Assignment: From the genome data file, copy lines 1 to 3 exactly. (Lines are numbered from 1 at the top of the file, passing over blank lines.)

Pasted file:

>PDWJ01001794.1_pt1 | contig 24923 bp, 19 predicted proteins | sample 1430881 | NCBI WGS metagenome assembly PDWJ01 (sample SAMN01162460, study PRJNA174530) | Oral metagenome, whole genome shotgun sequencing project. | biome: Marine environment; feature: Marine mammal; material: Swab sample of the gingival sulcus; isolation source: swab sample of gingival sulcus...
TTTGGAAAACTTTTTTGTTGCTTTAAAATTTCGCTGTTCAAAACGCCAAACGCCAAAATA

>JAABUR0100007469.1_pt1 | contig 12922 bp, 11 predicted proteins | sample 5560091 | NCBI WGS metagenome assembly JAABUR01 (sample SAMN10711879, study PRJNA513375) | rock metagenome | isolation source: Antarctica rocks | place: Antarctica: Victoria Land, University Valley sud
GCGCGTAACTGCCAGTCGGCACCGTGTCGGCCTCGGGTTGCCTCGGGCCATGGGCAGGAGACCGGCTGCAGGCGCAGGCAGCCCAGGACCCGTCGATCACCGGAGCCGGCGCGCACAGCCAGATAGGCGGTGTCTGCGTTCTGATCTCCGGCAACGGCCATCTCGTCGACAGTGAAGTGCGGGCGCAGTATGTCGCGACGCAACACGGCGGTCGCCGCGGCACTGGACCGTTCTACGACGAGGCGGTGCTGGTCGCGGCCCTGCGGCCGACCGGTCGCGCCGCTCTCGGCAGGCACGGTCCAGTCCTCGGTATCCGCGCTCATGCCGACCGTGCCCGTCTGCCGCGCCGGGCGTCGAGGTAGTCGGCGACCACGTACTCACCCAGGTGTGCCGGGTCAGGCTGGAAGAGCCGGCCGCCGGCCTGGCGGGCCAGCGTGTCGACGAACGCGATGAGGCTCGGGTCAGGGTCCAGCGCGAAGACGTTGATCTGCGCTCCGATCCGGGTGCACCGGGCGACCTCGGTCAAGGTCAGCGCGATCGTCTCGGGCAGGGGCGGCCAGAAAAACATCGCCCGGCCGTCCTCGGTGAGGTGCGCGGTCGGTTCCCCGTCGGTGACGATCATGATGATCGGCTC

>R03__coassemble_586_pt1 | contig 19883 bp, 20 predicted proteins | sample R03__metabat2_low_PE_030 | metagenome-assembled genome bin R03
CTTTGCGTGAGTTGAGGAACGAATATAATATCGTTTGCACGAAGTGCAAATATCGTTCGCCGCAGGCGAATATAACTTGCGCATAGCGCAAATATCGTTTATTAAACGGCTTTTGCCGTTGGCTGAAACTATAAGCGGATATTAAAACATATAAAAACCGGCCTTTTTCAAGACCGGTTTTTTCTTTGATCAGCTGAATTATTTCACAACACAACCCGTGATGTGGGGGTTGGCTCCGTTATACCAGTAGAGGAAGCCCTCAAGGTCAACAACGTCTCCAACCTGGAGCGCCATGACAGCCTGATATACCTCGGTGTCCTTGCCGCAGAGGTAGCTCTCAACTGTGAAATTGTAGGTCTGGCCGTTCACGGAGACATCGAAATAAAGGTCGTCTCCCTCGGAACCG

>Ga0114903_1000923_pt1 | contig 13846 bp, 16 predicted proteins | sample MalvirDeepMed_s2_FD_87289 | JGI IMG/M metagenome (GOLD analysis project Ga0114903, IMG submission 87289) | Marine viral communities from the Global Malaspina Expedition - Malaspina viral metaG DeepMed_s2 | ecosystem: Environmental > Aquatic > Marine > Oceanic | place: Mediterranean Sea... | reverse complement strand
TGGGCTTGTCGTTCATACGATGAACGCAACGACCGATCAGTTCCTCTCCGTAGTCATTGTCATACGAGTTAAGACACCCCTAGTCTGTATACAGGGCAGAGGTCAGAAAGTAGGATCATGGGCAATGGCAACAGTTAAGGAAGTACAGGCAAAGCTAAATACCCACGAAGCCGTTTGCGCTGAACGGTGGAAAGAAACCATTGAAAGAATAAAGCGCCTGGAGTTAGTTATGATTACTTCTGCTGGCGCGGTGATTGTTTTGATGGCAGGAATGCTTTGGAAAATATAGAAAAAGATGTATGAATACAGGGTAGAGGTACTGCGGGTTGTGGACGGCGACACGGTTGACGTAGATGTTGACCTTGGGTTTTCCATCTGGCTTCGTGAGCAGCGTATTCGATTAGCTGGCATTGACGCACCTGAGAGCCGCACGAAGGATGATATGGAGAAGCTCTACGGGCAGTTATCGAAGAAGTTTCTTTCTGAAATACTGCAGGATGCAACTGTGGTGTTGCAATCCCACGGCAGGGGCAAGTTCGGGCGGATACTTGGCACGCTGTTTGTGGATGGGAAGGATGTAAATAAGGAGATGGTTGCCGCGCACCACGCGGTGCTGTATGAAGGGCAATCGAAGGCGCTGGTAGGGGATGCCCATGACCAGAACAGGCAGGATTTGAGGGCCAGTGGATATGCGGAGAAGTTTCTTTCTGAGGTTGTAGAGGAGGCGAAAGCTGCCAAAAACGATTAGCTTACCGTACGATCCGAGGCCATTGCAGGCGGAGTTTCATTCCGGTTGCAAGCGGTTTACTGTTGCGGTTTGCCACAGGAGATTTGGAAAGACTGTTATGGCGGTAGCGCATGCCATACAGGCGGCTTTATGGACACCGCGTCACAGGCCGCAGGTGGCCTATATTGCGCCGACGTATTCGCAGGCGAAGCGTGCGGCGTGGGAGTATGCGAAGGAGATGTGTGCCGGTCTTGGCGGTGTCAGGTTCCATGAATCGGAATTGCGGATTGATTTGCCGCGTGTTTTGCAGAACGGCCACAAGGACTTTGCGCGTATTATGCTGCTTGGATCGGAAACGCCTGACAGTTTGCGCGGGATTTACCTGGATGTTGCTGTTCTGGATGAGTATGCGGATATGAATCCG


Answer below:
>PDWJ01001794.1_pt1 | contig 24923 bp, 19 predicted proteins | sample 1430881 | NCBI WGS metagenome assembly PDWJ01 (sample SAMN01162460, study PRJNA174530) | Oral metagenome, whole genome shotgun sequencing project. | biome: Marine environment; feature: Marine mammal; material: Swab sample of the gingival sulcus; isolation source: swab sample of gingival sulcus...
TTTGGAAAACTTTTTTGTTGCTTTAAAATTTCGCTGTTCAAAACGCCAAACGCCAAAATA

>JAABUR0100007469.1_pt1 | contig 12922 bp, 11 predicted proteins | sample 5560091 | NCBI WGS metagenome assembly JAABUR01 (sample SAMN10711879, study PRJNA513375) | rock metagenome | isolation source: Antarctica rocks | place: Antarctica: Victoria Land, University Valley sud